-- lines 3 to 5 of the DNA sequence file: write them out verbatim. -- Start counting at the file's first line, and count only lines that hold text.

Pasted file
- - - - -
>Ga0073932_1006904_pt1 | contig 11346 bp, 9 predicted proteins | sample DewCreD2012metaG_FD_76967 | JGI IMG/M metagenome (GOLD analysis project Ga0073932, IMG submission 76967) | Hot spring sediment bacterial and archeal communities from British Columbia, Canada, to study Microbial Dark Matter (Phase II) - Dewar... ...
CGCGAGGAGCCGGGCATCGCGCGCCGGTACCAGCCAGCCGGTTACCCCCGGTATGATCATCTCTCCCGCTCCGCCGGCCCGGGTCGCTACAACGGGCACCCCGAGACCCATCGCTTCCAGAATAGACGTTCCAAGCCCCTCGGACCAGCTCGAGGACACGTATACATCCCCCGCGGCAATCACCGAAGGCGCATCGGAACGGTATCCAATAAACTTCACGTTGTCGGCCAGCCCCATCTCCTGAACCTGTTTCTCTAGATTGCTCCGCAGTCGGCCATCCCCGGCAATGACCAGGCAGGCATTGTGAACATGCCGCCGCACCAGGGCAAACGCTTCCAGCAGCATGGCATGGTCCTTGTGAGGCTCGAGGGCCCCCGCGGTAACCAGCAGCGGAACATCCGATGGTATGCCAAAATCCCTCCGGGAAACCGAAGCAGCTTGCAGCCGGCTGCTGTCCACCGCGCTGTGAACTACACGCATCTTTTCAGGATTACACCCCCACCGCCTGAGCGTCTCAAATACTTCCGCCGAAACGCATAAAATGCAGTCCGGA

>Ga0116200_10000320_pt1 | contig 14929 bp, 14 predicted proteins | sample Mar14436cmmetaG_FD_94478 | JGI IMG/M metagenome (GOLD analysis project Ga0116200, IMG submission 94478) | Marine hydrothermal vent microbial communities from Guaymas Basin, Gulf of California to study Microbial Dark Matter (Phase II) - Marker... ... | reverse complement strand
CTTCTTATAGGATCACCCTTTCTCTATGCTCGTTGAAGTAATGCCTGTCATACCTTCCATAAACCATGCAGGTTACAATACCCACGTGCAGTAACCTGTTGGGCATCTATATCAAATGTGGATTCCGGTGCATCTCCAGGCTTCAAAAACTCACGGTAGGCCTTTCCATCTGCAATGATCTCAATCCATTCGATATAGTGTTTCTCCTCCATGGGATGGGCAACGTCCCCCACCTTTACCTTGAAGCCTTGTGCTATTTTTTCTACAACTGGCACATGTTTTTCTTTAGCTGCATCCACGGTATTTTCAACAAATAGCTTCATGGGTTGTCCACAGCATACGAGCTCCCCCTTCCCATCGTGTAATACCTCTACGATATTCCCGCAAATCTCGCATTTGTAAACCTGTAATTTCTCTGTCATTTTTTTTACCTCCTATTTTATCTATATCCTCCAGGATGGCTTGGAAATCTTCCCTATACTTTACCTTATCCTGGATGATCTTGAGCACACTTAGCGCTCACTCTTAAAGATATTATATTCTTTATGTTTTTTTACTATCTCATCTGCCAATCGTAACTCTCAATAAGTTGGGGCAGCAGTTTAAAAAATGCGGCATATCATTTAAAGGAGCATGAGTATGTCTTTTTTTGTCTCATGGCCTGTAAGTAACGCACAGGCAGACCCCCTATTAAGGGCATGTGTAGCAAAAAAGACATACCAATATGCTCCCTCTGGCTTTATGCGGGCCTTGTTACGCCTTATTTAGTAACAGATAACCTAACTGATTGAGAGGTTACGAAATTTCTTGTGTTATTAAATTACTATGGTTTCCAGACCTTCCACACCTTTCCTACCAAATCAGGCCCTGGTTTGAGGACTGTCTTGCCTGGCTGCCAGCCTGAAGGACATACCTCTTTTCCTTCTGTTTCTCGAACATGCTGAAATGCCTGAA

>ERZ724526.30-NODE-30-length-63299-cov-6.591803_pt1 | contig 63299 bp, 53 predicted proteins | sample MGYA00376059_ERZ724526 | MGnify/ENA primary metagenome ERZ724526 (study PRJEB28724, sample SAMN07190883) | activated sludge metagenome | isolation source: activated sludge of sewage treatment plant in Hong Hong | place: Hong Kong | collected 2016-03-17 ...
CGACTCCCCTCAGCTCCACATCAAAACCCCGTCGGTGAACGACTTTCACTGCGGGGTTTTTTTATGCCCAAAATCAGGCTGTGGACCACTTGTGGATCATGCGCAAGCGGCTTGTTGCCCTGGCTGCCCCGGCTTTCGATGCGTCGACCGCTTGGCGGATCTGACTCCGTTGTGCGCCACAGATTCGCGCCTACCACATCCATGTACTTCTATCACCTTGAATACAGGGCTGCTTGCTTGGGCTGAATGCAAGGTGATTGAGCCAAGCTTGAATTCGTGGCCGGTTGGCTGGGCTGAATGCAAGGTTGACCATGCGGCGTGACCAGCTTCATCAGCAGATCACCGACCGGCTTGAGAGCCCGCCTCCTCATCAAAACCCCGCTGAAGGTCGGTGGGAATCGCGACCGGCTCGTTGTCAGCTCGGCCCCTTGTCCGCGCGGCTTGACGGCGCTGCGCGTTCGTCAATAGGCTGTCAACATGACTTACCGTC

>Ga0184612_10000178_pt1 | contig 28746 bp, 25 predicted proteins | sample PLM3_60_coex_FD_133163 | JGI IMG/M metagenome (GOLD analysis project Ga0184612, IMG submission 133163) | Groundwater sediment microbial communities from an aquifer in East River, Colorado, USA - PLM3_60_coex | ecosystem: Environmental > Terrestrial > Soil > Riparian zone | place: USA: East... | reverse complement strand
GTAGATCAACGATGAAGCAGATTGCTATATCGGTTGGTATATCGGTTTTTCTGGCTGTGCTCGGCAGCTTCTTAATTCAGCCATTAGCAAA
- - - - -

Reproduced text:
>Ga0116200_10000320_pt1 | contig 14929 bp, 14 predicted proteins | sample Mar14436cmmetaG_FD_94478 | JGI IMG/M metagenome (GOLD analysis project Ga0116200, IMG submission 94478) | Marine hydrothermal vent microbial communities from Guaymas Basin, Gulf of California to study Microbial Dark Matter (Phase II) - Marker... ... | reverse complement strand
CTTCTTATAGGATCACCCTTTCTCTATGCTCGTTGAAGTAATGCCTGTCATACCTTCCATAAACCATGCAGGTTACAATACCCACGTGCAGTAACCTGTTGGGCATCTATATCAAATGTGGATTCCGGTGCATCTCCAGGCTTCAAAAACTCACGGTAGGCCTTTCCATCTGCAATGATCTCAATCCATTCGATATAGTGTTTCTCCTCCATGGGATGGGCAACGTCCCCCACCTTTACCTTGAAGCCTTGTGCTATTTTTTCTACAACTGGCACATGTTTTTCTTTAGCTGCATCCACGGTATTTTCAACAAATAGCTTCATGGGTTGTCCACAGCATACGAGCTCCCCCTTCCCATCGTGTAATACCTCTACGATATTCCCGCAAATCTCGCATTTGTAAACCTGTAATTTCTCTGTCATTTTTTTTACCTCCTATTTTATCTATATCCTCCAGGATGGCTTGGAAATCTTCCCTATACTTTACCTTATCCTGGATGATCTTGAGCACACTTAGCGCTCACTCTTAAAGATATTATATTCTTTATGTTTTTTTACTATCTCATCTGCCAATCGTAACTCTCAATAAGTTGGGGCAGCAGTTTAAAAAATGCGGCATATCATTTAAAGGAGCATGAGTATGTCTTTTTTTGTCTCATGGCCTGTAAGTAACGCACAGGCAGACCCCCTATTAAGGGCATGTGTAGCAAAAAAGACATACCAATATGCTCCCTCTGGCTTTATGCGGGCCTTGTTACGCCTTATTTAGTAACAGATAACCTAACTGATTGAGAGGTTACGAAATTTCTTGTGTTATTAAATTACTATGGTTTCCAGACCTTCCACACCTTTCCTACCAAATCAGGCCCTGGTTTGAGGACTGTCTTGCCTGGCTGCCAGCCTGAAGGACATACCTCTTTTCCTTCTGTTTCTCGAACATGCTGAAATGCCTGAA

>ERZ724526.30-NODE-30-length-63299-cov-6.591803_pt1 | contig 63299 bp, 53 predicted proteins | sample MGYA00376059_ERZ724526 | MGnify/ENA primary metagenome ERZ724526 (study PRJEB28724, sample SAMN07190883) | activated sludge metagenome | isolation source: activated sludge of sewage treatment plant in Hong Hong | place: Hong Kong | collected 2016-03-17 ...